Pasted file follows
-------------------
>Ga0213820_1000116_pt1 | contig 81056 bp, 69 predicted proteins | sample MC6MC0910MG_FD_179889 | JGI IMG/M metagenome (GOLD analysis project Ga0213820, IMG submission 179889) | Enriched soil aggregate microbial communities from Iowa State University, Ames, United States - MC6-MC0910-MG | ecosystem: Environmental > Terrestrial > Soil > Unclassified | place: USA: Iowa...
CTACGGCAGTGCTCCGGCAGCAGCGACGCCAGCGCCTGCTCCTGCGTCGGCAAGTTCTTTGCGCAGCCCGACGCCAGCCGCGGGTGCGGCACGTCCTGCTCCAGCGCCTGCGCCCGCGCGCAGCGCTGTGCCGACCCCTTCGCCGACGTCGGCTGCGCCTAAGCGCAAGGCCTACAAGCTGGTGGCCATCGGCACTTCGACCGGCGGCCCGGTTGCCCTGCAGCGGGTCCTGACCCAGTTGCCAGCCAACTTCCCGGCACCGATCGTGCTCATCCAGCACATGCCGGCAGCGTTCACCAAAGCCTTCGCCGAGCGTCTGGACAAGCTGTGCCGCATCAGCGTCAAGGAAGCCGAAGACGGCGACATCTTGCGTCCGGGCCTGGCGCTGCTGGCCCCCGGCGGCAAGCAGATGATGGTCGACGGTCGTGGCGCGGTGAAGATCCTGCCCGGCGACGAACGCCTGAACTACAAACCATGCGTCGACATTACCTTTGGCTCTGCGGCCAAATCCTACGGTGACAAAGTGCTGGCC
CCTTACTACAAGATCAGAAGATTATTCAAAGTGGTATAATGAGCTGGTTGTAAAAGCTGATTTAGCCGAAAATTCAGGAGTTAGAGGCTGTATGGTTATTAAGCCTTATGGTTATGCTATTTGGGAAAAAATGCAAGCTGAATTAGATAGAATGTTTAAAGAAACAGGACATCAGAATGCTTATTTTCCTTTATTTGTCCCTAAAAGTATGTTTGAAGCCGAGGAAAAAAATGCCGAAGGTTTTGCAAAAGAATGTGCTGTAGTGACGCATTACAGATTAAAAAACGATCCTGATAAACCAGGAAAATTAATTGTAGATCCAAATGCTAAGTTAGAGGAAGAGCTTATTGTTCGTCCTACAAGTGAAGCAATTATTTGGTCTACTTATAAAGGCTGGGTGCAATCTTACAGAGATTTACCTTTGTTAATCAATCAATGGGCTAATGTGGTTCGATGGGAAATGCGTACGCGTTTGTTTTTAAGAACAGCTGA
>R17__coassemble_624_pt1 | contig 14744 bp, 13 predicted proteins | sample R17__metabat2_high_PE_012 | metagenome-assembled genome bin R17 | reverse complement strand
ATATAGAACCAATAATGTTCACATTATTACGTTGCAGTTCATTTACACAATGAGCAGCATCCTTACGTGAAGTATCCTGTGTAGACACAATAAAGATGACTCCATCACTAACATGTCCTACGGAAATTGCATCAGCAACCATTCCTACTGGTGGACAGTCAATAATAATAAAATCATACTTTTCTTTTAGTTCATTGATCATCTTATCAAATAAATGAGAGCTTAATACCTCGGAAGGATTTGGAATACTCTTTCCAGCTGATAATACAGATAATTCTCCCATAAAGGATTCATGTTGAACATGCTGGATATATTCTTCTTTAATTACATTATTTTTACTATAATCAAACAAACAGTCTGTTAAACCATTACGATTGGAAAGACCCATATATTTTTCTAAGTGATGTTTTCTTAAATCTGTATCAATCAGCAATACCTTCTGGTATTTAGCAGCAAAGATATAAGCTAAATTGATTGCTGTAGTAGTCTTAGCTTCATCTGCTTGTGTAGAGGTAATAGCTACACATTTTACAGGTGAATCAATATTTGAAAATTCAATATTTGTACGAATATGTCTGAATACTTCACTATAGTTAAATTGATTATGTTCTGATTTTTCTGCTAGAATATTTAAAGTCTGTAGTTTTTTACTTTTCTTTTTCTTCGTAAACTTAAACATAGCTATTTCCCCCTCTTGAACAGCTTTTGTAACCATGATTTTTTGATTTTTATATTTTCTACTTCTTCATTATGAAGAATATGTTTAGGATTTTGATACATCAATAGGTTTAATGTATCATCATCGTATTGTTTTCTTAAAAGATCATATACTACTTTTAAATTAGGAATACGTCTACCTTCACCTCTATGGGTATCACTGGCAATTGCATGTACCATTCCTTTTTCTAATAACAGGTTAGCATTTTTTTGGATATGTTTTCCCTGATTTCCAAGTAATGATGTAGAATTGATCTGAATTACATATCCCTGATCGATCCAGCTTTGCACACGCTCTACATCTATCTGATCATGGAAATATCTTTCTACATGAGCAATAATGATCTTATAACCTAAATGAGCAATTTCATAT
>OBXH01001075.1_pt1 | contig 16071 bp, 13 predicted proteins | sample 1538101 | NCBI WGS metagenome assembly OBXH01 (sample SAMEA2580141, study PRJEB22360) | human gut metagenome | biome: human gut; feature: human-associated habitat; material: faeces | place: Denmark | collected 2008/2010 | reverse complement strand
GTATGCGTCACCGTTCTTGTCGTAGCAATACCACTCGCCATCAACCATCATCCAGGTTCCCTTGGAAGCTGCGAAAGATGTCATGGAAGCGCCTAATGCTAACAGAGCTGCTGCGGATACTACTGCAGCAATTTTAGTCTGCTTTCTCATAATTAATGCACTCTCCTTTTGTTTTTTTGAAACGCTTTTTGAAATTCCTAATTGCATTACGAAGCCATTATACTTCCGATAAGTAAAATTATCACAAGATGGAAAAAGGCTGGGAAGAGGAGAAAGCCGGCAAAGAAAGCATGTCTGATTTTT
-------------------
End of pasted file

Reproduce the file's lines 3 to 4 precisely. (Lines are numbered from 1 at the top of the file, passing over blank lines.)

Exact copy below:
CCTTACTACAAGATCAGAAGATTATTCAAAGTGGTATAATGAGCTGGTTGTAAAAGCTGATTTAGCCGAAAATTCAGGAGTTAGAGGCTGTATGGTTATTAAGCCTTATGGTTATGCTATTTGGGAAAAAATGCAAGCTGAATTAGATAGAATGTTTAAAGAAACAGGACATCAGAATGCTTATTTTCCTTTATTTGTCCCTAAAAGTATGTTTGAAGCCGAGGAAAAAAATGCCGAAGGTTTTGCAAAAGAATGTGCTGTAGTGACGCATTACAGATTAAAAAACGATCCTGATAAACCAGGAAAATTAATTGTAGATCCAAATGCTAAGTTAGAGGAAGAGCTTATTGTTCGTCCTACAAGTGAAGCAATTATTTGGTCTACTTATAAAGGCTGGGTGCAATCTTACAGAGATTTACCTTTGTTAATCAATCAATGGGCTAATGTGGTTCGATGGGAAATGCGTACGCGTTTGTTTTTAAGAACAGCTGA
>R17__coassemble_624_pt1 | contig 14744 bp, 13 predicted proteins | sample R17__metabat2_high_PE_012 | metagenome-assembled genome bin R17 | reverse complement strand